Historic Building Recording and Archaeological Consultancy


What constitutes a ‘historic building’ is evolving so rapidly it is almost impossible to define: the oldest building we have recorded dates to the 10th century –clearly historic; but the latest is an extension built in 1984 to a building constructed in 1961!
Increasingly, more recent buildings are being seen by local authorities and statutory consultees such as English Heritage as having cultural value even where, traditionally, they would not be considered of great merit. Never has there been a greater need for seeking advice on how your proposals might be affected by building conservation issues and this is likely to become even more crucial as the reform of the planning system continues.
Any development that might affect the a building's historic or architectural interest, or the character of  a conservation area should consider commissioning a suitable assessment.
At Mayfield, we have experience of dealing with all grades of Listed Buildings, Conservation Area characterization and historic landscape assessment.

Building Appraisals, Conservation Statements etc.
There are several types of assessment depending on the circumstances of a proposal. However, all such assessments should identify the chief characteristics which define the special nature of the receptor and thereby characterize the opportunities and constraints for development. The appraisal can therefore inform the initial design of outline proposals, or where these exist appraise their likely impact.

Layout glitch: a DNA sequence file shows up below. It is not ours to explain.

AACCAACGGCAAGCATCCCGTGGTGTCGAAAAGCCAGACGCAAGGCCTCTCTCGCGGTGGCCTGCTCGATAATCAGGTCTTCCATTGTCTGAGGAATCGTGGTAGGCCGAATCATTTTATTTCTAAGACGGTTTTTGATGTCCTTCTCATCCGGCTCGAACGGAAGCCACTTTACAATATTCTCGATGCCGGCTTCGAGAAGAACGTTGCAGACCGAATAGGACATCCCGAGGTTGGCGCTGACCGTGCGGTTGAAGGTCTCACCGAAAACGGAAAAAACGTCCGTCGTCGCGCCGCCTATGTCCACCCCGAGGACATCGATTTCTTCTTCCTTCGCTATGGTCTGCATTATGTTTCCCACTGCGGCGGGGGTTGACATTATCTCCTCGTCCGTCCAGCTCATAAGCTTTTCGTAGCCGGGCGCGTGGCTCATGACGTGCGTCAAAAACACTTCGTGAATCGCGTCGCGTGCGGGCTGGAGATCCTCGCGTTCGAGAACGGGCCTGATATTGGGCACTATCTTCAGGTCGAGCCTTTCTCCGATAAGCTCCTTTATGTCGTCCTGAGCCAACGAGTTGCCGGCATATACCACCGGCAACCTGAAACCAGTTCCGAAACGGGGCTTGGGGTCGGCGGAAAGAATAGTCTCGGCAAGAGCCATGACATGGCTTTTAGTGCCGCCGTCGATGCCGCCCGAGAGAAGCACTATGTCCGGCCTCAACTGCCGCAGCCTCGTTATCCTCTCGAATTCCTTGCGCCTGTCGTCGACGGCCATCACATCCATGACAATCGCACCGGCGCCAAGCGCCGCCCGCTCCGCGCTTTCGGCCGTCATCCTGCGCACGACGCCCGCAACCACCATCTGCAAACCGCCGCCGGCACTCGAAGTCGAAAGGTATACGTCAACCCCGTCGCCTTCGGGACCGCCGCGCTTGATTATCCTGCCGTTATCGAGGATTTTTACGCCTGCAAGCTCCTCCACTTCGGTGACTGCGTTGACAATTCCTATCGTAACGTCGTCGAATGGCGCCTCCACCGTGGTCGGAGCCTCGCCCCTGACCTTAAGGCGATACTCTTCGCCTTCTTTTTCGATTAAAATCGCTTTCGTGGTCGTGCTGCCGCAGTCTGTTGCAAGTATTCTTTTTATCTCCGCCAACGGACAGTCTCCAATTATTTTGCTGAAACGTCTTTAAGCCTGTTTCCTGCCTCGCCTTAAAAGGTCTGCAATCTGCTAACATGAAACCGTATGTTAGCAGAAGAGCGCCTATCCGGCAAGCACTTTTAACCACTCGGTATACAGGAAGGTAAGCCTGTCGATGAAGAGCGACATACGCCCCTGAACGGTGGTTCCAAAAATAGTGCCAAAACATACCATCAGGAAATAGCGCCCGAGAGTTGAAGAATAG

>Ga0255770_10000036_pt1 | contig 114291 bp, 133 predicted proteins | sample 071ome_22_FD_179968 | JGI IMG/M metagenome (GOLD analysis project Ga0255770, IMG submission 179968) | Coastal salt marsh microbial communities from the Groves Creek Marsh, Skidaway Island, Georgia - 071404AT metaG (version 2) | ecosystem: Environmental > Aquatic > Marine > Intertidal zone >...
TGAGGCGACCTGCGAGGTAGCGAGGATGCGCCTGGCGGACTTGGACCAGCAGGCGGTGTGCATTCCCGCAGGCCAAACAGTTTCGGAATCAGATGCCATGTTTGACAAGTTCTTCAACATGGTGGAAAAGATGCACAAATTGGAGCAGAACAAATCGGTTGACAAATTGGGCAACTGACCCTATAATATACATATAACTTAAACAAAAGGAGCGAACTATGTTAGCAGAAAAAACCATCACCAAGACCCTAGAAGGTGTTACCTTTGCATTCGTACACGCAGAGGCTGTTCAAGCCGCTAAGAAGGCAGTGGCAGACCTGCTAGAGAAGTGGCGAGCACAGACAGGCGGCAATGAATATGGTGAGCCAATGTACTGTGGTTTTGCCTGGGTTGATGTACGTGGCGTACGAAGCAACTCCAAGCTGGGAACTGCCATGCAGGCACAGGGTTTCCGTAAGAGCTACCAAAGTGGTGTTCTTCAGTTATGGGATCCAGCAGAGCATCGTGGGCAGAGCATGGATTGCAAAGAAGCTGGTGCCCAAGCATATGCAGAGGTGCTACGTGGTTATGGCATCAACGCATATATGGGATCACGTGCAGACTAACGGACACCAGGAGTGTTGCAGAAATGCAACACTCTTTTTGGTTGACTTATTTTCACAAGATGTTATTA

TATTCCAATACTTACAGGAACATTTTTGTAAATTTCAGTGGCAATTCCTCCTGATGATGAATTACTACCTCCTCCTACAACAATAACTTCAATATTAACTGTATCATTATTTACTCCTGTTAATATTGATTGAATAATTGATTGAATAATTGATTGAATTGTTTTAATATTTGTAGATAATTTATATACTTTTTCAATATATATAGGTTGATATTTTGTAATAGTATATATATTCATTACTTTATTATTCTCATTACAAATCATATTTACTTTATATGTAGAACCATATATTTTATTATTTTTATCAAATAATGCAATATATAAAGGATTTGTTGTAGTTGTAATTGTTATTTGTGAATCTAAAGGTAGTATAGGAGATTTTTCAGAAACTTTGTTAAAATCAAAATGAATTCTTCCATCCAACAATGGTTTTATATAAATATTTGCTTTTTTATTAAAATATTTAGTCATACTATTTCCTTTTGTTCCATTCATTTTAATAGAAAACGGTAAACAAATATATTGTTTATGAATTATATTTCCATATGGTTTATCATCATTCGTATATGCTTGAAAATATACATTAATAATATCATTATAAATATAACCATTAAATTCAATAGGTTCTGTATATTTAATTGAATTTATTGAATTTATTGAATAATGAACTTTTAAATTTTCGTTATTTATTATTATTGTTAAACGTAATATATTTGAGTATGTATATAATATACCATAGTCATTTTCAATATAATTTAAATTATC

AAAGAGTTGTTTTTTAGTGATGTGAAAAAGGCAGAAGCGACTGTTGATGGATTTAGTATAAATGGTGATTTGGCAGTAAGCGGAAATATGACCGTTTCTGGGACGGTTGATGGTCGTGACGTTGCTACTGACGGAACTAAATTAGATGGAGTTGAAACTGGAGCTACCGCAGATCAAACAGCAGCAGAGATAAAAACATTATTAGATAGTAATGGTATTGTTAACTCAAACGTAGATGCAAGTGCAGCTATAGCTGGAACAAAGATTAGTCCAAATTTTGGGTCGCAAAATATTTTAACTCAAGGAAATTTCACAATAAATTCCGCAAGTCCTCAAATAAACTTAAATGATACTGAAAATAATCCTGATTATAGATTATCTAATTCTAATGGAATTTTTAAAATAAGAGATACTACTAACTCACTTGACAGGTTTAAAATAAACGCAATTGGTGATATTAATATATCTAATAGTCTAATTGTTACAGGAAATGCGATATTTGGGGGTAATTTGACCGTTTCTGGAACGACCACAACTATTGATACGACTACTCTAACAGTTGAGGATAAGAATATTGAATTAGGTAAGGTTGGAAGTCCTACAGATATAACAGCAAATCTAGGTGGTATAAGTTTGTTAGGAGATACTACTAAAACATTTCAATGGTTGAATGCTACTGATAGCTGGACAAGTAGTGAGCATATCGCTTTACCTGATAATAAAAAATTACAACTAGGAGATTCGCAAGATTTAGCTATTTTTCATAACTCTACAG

Assessments are routinely requested by local authorities often in response to submitted applications. Frequently, applications will not be validated until the assessment is submitted.
By commissioning an assessment or scoping at the outset, we can set the agenda and ensure any potential areas of disagreement are both minimized and focused. This enables further negotiation to be targeted on key issues facilitating early agreement with a resulting saving in cost and time.
Conversely, where appraisals are requested by the local authority they are often accompanied by negative responses on aspects of the proposals and the development team is on the defensive from the outset. When dealing with historic buildings, where so much is dependant on professional judgment rather than matters of fact, the smart money is spent on specialist advice at the very beginning.

Mitigation recording
Once agreement is reached either in principle or by consents being granted, many projects will require mitigation recording.
The purpose of such works is to record the as-existing building(s) and their settings so that there is a permanent archive of how they looked prior to the new development.
The works are usually undertaken to an agreed specification based on a series of levels of recording published by English Heritage in 2006: level 1 being the simplest and Level 4 the most comprehensive.
We have experience of dealing with all grades of Listed building and of recording up to Level 4. We have recorded early stone, brick, timber-frame and reinforced concrete and steel frame buildings; including ecclesiastical, vernacular, polite, industrial, military and agricultural buildings.
We only use professional grade 35mm, DSLR and medium format photographic equipment with perspective control ensuring that whichever level of recording is required, it is undertaken to the highest standard.

We provide:
-initial consultations
-building appraisals
-conservation statements
-Conservation Area Character appraisals
-Building recording, Levels 1-4 and bespoke

        -document support for Listed Building applications